North Korea faces its first covid outbreak without any vaccines

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North Korea admitted the inevitable this week — that covid-19 had finally reached its population. Global health professionals are concerned about a worrying fact: North Korea is the only country without vaccines.

North Korea and Eritrea — both poor and led by brutal governments — have refused to join global vaccine-sharing initiatives, leaving their populations vulnerable to fast-spreading variants of the virus.

In Pyongyang, authorities Thursday attributed the outbreak to the highly contagious BA.2 omicron subvariant. On Friday, state media reported that one person had died and some 350,000 people had shown symptoms of fever.

Many health experts were already skeptical that North Korea had yet to report a single coronavirus case — more than two years into the pandemic. For its part, Eritrea has admitted about 10,000 confirmed coronavirus cases and 103 deaths, figures that are far lower than those of its neighbors.

“North Korea, with a huge immunity gap — no protection acquired with vaccines or prior infections — is an open field for uncontrolled transmission, which maximizes the odds of new variants,” said J. Stephen Morrison, director of the Global Health Policy Center at the Center for Strategic and International Studies.

John P. Moore, professor of microbiology and immunology at Cornell University’s Weill Cornell Medicine, said in an email that unless North Korea was able to limit transmission through a lockdown, “a very high percentage of the population” would soon be infected.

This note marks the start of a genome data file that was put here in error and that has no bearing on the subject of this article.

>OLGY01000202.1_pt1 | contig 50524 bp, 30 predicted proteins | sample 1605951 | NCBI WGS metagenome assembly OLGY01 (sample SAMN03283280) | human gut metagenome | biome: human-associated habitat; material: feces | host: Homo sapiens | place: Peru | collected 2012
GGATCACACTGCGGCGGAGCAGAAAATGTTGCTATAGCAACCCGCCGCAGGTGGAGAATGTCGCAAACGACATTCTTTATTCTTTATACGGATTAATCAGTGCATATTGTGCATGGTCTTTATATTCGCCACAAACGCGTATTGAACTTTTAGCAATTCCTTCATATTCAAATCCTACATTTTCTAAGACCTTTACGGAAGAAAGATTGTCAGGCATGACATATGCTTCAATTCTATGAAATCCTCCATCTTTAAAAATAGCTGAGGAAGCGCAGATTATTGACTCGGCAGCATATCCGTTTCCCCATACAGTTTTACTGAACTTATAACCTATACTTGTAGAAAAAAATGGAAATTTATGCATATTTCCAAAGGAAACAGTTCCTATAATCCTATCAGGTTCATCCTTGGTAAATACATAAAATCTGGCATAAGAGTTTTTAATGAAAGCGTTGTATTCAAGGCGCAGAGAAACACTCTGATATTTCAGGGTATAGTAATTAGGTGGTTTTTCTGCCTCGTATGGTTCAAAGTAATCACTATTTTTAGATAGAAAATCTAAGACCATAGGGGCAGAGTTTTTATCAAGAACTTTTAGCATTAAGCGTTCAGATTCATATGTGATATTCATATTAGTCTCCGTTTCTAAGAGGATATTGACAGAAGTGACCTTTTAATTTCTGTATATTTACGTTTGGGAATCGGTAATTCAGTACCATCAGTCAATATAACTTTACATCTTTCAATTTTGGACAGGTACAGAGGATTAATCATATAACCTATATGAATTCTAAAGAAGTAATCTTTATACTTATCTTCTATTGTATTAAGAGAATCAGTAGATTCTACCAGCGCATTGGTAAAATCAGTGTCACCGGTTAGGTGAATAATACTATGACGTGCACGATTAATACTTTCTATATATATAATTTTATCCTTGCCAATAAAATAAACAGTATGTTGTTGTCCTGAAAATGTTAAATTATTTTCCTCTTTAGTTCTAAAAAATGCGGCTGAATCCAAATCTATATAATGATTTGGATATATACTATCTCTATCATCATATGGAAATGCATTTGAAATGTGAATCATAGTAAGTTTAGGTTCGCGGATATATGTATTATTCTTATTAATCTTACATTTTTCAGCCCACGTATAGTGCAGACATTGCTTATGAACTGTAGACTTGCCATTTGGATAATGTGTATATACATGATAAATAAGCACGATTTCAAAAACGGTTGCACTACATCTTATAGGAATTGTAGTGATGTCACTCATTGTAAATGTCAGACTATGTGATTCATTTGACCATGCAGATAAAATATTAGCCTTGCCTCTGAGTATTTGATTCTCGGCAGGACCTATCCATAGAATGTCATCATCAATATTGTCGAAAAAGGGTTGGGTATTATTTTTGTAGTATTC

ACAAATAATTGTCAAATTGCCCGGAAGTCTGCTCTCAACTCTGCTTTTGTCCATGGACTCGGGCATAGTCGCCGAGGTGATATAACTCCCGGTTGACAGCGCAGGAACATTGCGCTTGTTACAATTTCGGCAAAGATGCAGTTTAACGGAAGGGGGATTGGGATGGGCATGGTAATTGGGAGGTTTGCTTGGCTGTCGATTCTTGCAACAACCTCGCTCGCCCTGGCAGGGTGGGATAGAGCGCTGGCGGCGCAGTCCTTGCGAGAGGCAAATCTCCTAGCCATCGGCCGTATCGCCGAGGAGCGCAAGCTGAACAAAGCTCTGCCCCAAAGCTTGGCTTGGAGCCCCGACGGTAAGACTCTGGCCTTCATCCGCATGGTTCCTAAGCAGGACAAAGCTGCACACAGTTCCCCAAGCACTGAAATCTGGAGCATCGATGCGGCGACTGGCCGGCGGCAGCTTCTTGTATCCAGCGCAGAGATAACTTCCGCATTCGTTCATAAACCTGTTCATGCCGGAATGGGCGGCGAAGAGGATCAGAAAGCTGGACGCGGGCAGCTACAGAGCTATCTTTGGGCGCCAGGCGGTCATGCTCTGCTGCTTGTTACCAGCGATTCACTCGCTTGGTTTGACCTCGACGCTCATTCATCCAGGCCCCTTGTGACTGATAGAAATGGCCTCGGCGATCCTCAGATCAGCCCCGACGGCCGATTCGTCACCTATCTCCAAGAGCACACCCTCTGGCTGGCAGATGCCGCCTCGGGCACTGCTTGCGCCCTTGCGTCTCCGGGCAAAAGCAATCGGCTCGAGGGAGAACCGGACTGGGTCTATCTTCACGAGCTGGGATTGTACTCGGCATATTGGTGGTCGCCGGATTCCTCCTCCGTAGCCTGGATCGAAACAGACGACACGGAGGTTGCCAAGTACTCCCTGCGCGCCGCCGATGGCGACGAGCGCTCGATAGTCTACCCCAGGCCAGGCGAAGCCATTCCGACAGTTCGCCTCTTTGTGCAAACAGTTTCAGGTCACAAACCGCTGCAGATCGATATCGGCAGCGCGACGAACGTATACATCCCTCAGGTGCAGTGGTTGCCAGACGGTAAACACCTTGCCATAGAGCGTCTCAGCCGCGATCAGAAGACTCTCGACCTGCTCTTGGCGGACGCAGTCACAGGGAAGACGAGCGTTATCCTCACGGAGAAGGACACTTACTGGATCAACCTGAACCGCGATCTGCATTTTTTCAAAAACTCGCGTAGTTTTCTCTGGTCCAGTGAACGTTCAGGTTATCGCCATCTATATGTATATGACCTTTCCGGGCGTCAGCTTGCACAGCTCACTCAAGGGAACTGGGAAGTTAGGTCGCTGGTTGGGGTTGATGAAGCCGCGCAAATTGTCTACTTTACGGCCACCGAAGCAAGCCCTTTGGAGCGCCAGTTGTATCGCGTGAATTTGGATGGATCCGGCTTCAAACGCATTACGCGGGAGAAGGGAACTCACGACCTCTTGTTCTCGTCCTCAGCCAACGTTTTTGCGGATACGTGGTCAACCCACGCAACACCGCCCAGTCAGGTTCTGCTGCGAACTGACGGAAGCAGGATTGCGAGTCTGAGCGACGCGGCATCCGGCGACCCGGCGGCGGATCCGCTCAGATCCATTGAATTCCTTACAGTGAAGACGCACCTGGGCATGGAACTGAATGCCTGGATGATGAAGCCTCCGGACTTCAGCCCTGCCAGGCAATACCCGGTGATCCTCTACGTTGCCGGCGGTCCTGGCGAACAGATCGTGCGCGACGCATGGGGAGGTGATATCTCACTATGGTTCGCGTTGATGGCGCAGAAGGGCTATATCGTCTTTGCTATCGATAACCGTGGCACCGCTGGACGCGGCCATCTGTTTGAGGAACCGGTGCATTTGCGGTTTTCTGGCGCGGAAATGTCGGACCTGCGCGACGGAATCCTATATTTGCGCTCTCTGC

“The carnage could be awful,” he said. “To the extent that it might affect the regime’s hold over the population.”

In both countries, rumors have swirled that the political elites are already vaccinated — and that their dismissal of foreign-made vaccines is just for show.

Eritrea, under longtime president and strongman Isaias Afwerki, has ignored requests by other African nations to join Covax, the global vaccination effort backed by the World Health Organization. Some activists say the country is rife with propaganda that paints Covax as a Western tool to destroy Africa.

In December, the head of the African Centers for Disease Control, John Nkengasong, said Eritrea was the only member of the African Union that had not “joined the family of 55 member states that are moving forward with vaccination, but we are not giving up.”

In North Korea, the government rejected doses of the AstraZeneca vaccine out of apparent concerns about potential side effects. It also turned down the delivery of nearly 3 million doses of China’s Sinovac vaccine, saying the shipments should go to other countries suffering more severe outbreaks.

Last month, a panel of experts convened by the Center for Strategic and International Studies recommended that North Korea be offered a high-volume donation of mRNA vaccines. But the vaccines previously allocated for North Korea under the Covax plan are no longer available.

Morrison said Covax and other donors had “grown weary” of North Korea’s nonresponsive nature during the pandemic. He said, “That doesn’t rule out revisiting issues of how to proceed on a crisis basis.”

A spokesperson for Gavi, a nonprofit that helps coordinate Covax, said the initiative had “currently not committed any volume for” North Korea. However, Gavi might work with Covax to assist North Korea in meeting its immunization goals if Pyongyang launches a national vaccine program.

Pyongyang might not have a choice. Omicron subvariants can spread quickly even in places like China and Hong Kong that are partially vaccinated. The consequences could be deadly, with similar effects to those seen in the initial wave of cases elsewhere in the world.

China, North Korea’s most important ally, is battling a BA.2 outbreak and has imposed a severe lockdown on its commercial hub, Shanghai.

“China is itself struggling with the spread of the omicron variant, so I am not sure whether it has strong incentives to help North Korea battle covid,” said Yanzhong Huang, a senior fellow for global health at the Council on Foreign Relations.

A model released as a preprint this week estimated that if China relaxed what it calls its “zero covid” policy, the virus could kill up to 1.5 million people.

In North Korea, it would be “far worse,” Moore said, “because of the minimal vaccine uptake there.”

Michelle Lee contributed to this report.

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